As suggested by the title, this week’s language usage lesson addresses a pet peeve of mine – wordiness. Defined simply, “wordiness” is using more words than necessary to make your point. Eliminating excessive, confusing, or redundant words from your sentences can make the meanings clearer. Clearer writing equals stronger writing.
Attack wordiness using these techniques:
1. Use one precise word instead of several little words
Wordy: She runs as a means of reducing stress
Revised: She runs to reduce stress.
Wordy: He is eating a salad due to the fact that he is on a diet
Revised: He is eating a salad because he is on a diet.
2. Use active voice instead of passive voice (be + past participle)
Passive: The boy was bullied by the girl.
Active: The girl bullied the boy.
Passive: Mrs. Trunchbull was defeated by Matilda.
Active: Matilda defeated Mrs. Trunchbull.
3. Avoid nominalizations (expressing action with nouns instead of verbs)
Wordy: The basis of the achievement of your goal is the development of a positive attitude.
Revised: To achieve your goal, you must develop a positive attitude.
4. Use strong verbs
Wordy: In order to learn the location of the chocolate I made use of a hidden camera.
Revised: To learn the location of the chocolate I used a hidden camera.
5. Avoid beginning sentences with “to be” phrases.
(“To be” phrases include expressions like “there are,” “there is,” “there were,” “it is,” and “it was.”)
Wordy: There were many different colors that the polo shirt came in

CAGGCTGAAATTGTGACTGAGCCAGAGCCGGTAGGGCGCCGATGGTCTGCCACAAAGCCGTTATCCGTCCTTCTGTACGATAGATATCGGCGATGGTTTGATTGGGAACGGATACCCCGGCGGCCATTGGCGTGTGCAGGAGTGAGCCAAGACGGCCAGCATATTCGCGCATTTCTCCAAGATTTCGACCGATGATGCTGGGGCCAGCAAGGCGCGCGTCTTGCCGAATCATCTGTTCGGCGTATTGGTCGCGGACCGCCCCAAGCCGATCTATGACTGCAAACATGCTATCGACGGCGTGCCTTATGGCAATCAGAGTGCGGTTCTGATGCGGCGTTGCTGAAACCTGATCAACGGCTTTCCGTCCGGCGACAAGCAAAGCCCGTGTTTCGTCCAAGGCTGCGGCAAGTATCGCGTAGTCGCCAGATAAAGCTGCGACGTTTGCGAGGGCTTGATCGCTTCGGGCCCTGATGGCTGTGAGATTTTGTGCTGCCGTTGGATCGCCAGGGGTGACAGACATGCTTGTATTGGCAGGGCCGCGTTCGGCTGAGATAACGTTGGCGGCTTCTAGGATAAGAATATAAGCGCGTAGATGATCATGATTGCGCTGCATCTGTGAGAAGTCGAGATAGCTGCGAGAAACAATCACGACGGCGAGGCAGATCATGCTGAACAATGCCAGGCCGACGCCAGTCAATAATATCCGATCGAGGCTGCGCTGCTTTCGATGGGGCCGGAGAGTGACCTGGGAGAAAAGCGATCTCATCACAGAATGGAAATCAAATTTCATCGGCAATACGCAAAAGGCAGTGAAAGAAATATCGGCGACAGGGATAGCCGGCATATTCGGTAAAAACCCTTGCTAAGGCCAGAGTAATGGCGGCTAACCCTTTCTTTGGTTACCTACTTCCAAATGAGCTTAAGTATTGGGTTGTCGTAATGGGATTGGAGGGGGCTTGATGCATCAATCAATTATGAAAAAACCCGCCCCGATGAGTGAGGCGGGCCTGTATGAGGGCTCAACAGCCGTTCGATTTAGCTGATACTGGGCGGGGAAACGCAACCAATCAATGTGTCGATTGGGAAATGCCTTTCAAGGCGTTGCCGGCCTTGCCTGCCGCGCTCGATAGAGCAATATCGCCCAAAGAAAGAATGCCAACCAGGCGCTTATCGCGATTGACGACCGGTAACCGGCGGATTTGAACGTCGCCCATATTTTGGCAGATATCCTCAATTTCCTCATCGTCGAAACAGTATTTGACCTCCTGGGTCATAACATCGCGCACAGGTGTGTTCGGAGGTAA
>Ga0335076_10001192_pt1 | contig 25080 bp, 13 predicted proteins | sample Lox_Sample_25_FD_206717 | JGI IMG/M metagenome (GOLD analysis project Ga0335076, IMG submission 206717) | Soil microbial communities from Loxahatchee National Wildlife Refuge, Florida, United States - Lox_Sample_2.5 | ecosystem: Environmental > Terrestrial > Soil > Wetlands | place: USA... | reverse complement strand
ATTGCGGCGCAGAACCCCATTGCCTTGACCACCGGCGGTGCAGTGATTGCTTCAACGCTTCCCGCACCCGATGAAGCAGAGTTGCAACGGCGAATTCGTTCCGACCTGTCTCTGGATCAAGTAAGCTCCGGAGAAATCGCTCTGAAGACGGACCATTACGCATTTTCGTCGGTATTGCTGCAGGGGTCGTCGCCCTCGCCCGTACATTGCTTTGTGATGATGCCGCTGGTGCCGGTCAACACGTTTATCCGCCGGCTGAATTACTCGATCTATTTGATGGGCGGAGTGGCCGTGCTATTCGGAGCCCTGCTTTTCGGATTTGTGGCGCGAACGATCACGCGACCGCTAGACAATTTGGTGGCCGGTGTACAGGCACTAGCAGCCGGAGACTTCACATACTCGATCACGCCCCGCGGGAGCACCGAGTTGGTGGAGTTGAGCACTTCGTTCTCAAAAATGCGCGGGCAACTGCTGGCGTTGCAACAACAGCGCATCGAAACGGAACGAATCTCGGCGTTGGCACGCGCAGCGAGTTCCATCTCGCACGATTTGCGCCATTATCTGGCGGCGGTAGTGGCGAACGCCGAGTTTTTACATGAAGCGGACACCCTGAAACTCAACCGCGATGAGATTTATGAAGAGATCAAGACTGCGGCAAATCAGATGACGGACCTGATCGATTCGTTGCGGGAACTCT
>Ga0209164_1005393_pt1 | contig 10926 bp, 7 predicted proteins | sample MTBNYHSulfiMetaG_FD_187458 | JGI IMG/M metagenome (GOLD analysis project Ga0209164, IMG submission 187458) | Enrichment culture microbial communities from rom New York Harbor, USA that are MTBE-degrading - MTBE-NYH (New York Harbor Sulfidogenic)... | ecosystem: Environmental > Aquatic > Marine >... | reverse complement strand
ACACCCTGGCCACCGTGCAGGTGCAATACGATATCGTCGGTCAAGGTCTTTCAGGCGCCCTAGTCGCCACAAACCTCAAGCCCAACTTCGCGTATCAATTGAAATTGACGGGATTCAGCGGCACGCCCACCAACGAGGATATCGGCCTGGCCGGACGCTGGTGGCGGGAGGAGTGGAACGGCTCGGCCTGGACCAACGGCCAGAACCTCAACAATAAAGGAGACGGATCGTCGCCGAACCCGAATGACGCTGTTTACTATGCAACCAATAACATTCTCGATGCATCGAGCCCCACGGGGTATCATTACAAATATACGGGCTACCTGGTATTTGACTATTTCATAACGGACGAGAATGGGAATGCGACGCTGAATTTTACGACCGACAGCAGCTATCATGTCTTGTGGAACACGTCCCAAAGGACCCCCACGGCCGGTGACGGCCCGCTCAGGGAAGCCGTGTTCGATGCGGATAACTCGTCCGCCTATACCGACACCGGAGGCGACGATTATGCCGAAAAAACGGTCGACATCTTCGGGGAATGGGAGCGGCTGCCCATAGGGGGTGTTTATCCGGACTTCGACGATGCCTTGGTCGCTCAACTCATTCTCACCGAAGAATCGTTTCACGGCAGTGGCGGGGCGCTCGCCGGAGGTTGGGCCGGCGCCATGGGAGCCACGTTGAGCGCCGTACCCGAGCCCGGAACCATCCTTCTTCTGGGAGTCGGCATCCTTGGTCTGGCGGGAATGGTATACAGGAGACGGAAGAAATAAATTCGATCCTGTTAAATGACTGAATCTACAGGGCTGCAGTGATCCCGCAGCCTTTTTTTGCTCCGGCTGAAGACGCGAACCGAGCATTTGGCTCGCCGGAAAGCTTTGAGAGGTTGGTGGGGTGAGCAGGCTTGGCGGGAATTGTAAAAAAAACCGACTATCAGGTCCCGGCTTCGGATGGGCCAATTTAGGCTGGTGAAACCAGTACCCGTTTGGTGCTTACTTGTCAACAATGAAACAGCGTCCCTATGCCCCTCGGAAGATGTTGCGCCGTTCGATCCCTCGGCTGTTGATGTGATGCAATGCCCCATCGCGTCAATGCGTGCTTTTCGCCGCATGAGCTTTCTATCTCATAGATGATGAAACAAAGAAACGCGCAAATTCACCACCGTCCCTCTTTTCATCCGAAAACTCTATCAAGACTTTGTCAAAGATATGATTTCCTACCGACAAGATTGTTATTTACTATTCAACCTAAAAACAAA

Revised: The polo shirt came in many different colors.
Wordy: It was his decision to practice law.
Revised: He decided to practice law.
6. Avoid redundancies
Phrases like “red in color,” “past history,” and “puzzling in nature” are redundant. Red is a color, history is always in the past, and using “in nature” anywhere is unnecessary.
Click here for a big list of common redundancies
7. Eliminate “buzzwords”
“Buzzwords” are abstract vague words that sound like they mean something but don’t contribute anything of substance to the sentence.
Wordy: Those types of dogs are really quite difficult to train.
Revised: Dalmatians are hard to train.
Wordy: Needless to say, she was basically a great person.
Revised: She was a great person.
“Vigorous writing is concise. A sentence should contain no unnecessary words, a paragraph no unnecessary sentences, for the same reason that a drawing should have no unnecessary lines and a machine no unnecessary parts. This requires not that the writer make all his sentences short, or that he avoid all detail and treat his subjects only in outline, but that every word tell.”
— William Strunk Jr.
in Elements of Style
We’ll finish with a quote from Hamlet’s Polonius, one of my favorite wordy characters:
My liege, and madam, to expostulate
What majesty should be, what duty is,
What day is day, night night, and time is time,
Were nothing but to waste night, day, and time;
Therefore, since brevity is the soul of wit,
And tediousness the limbs and outward flourishes,
I will be brief. Your noble son is mad. . . .
Hamlet Act 2, scene 2, 86–92